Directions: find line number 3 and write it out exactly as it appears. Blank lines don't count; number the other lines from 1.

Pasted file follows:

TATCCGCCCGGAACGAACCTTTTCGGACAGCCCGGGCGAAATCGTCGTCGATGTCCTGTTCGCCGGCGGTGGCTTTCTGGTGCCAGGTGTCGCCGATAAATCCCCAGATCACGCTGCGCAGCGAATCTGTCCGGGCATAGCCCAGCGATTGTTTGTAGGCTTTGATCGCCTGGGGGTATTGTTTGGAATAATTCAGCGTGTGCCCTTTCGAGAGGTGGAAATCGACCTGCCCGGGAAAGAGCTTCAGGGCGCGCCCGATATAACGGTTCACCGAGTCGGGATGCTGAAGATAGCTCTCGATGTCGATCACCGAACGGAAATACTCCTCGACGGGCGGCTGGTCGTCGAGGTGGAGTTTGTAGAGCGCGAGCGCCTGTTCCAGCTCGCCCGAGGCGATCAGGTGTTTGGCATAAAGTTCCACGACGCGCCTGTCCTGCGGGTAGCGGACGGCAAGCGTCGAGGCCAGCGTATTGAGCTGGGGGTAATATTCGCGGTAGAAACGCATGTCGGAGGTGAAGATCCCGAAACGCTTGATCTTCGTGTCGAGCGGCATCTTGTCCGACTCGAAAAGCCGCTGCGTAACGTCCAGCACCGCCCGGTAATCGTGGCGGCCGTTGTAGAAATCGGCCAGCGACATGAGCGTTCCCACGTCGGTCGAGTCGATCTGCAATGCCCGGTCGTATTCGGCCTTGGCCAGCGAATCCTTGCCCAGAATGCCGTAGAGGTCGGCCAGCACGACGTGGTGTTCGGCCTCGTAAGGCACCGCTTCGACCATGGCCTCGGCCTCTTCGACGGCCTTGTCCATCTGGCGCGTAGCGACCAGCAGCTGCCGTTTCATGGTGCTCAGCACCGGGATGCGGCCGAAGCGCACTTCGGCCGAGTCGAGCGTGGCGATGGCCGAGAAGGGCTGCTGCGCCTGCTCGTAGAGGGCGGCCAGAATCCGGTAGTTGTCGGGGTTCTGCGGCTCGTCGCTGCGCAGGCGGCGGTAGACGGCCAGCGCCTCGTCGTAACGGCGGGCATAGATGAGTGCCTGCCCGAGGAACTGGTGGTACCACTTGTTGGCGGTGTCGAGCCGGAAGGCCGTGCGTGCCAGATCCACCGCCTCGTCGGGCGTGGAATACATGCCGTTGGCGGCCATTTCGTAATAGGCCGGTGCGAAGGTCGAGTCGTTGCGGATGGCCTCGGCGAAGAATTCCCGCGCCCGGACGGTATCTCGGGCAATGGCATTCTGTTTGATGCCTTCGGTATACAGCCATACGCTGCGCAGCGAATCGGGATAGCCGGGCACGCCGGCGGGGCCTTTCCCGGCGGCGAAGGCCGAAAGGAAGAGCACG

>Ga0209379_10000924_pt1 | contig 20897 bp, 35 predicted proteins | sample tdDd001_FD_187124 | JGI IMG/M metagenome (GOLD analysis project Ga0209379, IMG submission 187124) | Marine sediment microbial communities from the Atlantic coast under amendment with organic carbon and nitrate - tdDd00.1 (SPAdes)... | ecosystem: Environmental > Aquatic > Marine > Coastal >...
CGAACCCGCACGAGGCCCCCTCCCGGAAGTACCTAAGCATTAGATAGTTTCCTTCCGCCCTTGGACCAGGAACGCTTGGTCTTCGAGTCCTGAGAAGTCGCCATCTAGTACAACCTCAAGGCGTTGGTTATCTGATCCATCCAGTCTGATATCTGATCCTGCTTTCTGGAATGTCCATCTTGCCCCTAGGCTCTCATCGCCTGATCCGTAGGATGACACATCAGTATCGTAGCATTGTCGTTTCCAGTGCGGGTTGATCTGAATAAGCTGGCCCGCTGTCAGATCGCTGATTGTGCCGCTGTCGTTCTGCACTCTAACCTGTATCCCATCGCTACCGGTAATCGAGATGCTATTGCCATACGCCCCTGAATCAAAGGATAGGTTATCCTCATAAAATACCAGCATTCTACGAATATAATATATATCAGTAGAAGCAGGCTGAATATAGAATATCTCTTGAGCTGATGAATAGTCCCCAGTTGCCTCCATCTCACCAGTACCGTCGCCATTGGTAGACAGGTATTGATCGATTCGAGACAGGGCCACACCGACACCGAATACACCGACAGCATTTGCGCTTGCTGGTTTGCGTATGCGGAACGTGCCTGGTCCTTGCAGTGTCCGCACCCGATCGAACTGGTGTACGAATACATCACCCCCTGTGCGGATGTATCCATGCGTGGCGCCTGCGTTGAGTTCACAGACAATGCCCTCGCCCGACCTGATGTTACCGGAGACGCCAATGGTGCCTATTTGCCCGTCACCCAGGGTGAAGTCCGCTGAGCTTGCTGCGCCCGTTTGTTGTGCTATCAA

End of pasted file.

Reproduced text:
CGAACCCGCACGAGGCCCCCTCCCGGAAGTACCTAAGCATTAGATAGTTTCCTTCCGCCCTTGGACCAGGAACGCTTGGTCTTCGAGTCCTGAGAAGTCGCCATCTAGTACAACCTCAAGGCGTTGGTTATCTGATCCATCCAGTCTGATATCTGATCCTGCTTTCTGGAATGTCCATCTTGCCCCTAGGCTCTCATCGCCTGATCCGTAGGATGACACATCAGTATCGTAGCATTGTCGTTTCCAGTGCGGGTTGATCTGAATAAGCTGGCCCGCTGTCAGATCGCTGATTGTGCCGCTGTCGTTCTGCACTCTAACCTGTATCCCATCGCTACCGGTAATCGAGATGCTATTGCCATACGCCCCTGAATCAAAGGATAGGTTATCCTCATAAAATACCAGCATTCTACGAATATAATATATATCAGTAGAAGCAGGCTGAATATAGAATATCTCTTGAGCTGATGAATAGTCCCCAGTTGCCTCCATCTCACCAGTACCGTCGCCATTGGTAGACAGGTATTGATCGATTCGAGACAGGGCCACACCGACACCGAATACACCGACAGCATTTGCGCTTGCTGGTTTGCGTATGCGGAACGTGCCTGGTCCTTGCAGTGTCCGCACCCGATCGAACTGGTGTACGAATACATCACCCCCTGTGCGGATGTATCCATGCGTGGCGCCTGCGTTGAGTTCACAGACAATGCCCTCGCCCGACCTGATGTTACCGGAGACGCCAATGGTGCCTATTTGCCCGTCACCCAGGGTGAAGTCCGCTGAGCTTGCTGCGCCCGTTTGTTGTGCTATCAA